• I had my pain pump put in about a year ago and I was very excited about how it would improve my pain. First of all, it takes time for the doctor to titrate your dose to a level where you feel comfortable with the least side effects. Please keep in mind that everyone is different and some people will need more time or higher doses. After surgery they will have you on 1 mg a day of intracecal morphine for example. At your follow up office visit they may increase it to 1.3mg or so. The titration process is really slow- I started at 1mg of dilaudid daily and about one year later I'm at 4.4mg. Not everyone will get up that high, but from what I understand is that there is no limit on how much to give, but it is left up to the doctors' discretion. You can find a goldmine of personal accounts at Edited.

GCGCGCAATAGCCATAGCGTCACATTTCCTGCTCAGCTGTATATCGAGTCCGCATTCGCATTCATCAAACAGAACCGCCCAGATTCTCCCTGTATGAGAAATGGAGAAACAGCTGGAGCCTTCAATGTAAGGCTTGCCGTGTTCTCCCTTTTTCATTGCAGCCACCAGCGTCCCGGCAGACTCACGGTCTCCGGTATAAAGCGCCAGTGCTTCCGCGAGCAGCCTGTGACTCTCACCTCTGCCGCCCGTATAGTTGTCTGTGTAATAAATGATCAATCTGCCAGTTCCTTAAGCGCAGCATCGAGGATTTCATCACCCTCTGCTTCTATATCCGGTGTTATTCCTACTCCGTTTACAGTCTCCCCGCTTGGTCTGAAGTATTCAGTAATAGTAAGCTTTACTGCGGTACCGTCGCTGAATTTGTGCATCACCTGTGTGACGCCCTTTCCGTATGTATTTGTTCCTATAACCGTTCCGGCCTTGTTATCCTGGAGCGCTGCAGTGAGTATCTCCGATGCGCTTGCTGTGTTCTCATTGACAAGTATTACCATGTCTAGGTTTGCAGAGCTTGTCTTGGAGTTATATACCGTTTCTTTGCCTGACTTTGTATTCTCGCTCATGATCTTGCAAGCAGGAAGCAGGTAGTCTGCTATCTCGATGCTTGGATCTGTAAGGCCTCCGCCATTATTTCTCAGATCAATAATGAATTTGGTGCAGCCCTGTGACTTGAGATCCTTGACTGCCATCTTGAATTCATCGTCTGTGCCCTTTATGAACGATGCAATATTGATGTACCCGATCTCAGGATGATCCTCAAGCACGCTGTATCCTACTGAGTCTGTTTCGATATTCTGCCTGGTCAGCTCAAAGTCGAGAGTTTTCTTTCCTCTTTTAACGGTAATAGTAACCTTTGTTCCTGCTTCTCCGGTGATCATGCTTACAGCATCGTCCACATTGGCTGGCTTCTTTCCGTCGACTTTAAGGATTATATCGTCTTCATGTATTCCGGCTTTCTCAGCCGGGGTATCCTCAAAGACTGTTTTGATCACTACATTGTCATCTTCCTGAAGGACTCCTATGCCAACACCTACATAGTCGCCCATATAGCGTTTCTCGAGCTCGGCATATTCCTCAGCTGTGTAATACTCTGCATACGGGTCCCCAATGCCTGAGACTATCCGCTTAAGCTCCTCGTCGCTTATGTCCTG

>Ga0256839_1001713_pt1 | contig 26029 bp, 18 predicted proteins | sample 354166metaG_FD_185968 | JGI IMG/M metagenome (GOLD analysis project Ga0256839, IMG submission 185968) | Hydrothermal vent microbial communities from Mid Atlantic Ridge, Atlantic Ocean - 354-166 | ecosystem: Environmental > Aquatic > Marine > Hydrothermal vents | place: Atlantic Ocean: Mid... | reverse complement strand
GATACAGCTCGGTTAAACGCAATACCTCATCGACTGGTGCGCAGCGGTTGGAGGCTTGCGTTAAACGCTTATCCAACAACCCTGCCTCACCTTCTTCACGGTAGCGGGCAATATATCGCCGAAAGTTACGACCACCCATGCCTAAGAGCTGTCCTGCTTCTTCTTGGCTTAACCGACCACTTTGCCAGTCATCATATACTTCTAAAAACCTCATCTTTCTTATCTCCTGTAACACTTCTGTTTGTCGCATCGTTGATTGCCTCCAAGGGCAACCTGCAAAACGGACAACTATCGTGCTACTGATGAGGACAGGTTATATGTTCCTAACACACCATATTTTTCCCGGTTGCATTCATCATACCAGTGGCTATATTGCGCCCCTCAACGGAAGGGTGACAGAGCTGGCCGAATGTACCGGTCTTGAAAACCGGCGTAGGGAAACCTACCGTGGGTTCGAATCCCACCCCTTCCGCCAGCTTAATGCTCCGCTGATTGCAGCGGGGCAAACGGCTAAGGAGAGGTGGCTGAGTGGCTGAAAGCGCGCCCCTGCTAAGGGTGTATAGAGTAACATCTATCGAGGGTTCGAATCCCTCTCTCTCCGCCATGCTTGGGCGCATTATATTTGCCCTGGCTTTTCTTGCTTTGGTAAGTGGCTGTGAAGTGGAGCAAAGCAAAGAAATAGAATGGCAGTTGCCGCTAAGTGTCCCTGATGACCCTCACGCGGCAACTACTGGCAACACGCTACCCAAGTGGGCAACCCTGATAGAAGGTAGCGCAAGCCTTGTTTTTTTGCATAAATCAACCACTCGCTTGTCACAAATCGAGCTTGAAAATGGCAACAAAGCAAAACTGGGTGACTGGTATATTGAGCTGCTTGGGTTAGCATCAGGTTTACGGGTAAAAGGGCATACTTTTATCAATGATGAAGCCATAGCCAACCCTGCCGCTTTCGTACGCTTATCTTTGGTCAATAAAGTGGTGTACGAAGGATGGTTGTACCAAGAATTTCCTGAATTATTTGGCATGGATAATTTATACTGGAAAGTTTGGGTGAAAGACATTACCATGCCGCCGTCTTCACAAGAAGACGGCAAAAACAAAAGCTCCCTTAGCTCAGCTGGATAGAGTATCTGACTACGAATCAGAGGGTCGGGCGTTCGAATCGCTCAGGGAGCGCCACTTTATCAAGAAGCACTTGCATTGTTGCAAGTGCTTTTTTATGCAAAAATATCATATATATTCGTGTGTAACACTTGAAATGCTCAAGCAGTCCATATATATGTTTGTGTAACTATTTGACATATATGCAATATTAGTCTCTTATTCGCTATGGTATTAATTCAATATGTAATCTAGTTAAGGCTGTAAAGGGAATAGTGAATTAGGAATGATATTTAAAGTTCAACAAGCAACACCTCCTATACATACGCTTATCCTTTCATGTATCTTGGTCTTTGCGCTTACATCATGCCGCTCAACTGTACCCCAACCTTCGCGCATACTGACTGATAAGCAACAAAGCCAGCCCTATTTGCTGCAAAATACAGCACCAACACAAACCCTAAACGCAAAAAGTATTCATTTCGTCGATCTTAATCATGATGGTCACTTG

My pump refills fall under office visit and all I pay is my normal copay, while my insurance picks up the rest.

    If the catheter dislodges, you will have to go thru surgery for them to fix it. My doctors says it takes something traumatic as a nasty fall or car crash to do that. I was always scared that it would come out but now I know it takes a lot for the catheter to come lose. If that happens, one of the early signs is that your pain increases and you experience withdrawal symptoms. They will bring you in for a dye study to confirm the catheter coming loose.

    As far as getting off oral meds, I did wean off my ER medicine, and have recently cut back on my Oxycodone and this has been done while my Dilaudid dose was increased. I have run into more pain and suffering due to fibromyalgia and more meds like Lyrica has been added. I hurt all the time and sometimes it's hard to tell which condition is causing more pain.

    The pump refill is not so bad. It takes about 10 minutes or so and the most discomfort you feel is some stinging. I haven't had any problems with my skin due to the injection sites. After surgery, the incision will feel sore for around 3 months; it did in my case and I called my doctor and it was okay to use a heating pad on the area for a few minutes at a time for the pain. If you have increased incision pain, always call your doctor first.